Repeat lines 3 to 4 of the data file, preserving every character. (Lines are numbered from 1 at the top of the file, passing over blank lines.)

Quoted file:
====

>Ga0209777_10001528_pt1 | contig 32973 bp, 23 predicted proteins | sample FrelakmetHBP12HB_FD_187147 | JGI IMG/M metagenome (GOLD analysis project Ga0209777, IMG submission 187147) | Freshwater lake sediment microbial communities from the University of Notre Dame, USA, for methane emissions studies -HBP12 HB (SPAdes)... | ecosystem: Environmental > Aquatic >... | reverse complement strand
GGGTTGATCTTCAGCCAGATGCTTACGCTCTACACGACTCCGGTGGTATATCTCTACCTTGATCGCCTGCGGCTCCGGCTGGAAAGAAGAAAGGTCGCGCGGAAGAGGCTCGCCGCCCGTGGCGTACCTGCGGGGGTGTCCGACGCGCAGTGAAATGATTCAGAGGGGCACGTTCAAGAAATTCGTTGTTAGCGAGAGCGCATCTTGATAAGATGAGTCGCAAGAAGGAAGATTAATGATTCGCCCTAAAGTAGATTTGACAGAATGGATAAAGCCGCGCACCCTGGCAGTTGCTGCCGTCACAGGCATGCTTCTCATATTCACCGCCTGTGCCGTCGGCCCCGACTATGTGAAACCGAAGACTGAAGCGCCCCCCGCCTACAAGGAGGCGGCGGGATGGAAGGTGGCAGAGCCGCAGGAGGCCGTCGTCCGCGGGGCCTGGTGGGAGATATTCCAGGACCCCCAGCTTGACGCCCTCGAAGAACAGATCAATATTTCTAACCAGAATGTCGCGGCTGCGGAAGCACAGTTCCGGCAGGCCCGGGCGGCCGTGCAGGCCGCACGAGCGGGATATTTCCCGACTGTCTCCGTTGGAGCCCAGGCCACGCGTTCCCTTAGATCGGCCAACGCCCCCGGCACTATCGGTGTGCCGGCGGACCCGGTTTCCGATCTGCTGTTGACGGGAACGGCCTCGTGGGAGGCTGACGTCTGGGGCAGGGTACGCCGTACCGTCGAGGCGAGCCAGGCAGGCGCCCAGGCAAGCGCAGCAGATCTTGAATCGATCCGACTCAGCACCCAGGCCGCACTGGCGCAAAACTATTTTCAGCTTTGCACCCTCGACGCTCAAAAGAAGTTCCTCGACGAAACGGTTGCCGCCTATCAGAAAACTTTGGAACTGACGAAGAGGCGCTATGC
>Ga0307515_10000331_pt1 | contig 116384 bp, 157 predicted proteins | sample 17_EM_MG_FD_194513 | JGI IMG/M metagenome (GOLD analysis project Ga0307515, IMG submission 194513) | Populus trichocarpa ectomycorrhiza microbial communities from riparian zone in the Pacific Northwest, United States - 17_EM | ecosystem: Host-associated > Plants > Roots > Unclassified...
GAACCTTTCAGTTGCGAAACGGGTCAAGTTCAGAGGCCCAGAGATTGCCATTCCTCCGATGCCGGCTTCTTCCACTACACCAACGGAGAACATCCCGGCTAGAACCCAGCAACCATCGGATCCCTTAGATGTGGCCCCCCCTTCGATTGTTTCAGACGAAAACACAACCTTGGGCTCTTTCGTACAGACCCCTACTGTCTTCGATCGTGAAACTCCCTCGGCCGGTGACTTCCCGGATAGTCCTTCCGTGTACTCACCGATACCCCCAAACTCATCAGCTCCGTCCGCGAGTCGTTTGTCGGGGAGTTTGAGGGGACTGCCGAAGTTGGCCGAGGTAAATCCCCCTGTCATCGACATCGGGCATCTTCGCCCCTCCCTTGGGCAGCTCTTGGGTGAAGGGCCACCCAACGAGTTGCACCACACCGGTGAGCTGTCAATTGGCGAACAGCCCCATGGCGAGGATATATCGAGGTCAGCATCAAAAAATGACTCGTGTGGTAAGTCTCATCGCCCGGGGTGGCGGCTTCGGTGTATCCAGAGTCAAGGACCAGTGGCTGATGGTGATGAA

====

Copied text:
>Ga0307515_10000331_pt1 | contig 116384 bp, 157 predicted proteins | sample 17_EM_MG_FD_194513 | JGI IMG/M metagenome (GOLD analysis project Ga0307515, IMG submission 194513) | Populus trichocarpa ectomycorrhiza microbial communities from riparian zone in the Pacific Northwest, United States - 17_EM | ecosystem: Host-associated > Plants > Roots > Unclassified...
GAACCTTTCAGTTGCGAAACGGGTCAAGTTCAGAGGCCCAGAGATTGCCATTCCTCCGATGCCGGCTTCTTCCACTACACCAACGGAGAACATCCCGGCTAGAACCCAGCAACCATCGGATCCCTTAGATGTGGCCCCCCCTTCGATTGTTTCAGACGAAAACACAACCTTGGGCTCTTTCGTACAGACCCCTACTGTCTTCGATCGTGAAACTCCCTCGGCCGGTGACTTCCCGGATAGTCCTTCCGTGTACTCACCGATACCCCCAAACTCATCAGCTCCGTCCGCGAGTCGTTTGTCGGGGAGTTTGAGGGGACTGCCGAAGTTGGCCGAGGTAAATCCCCCTGTCATCGACATCGGGCATCTTCGCCCCTCCCTTGGGCAGCTCTTGGGTGAAGGGCCACCCAACGAGTTGCACCACACCGGTGAGCTGTCAATTGGCGAACAGCCCCATGGCGAGGATATATCGAGGTCAGCATCAAAAAATGACTCGTGTGGTAAGTCTCATCGCCCGGGGTGGCGGCTTCGGTGTATCCAGAGTCAAGGACCAGTGGCTGATGGTGATGAA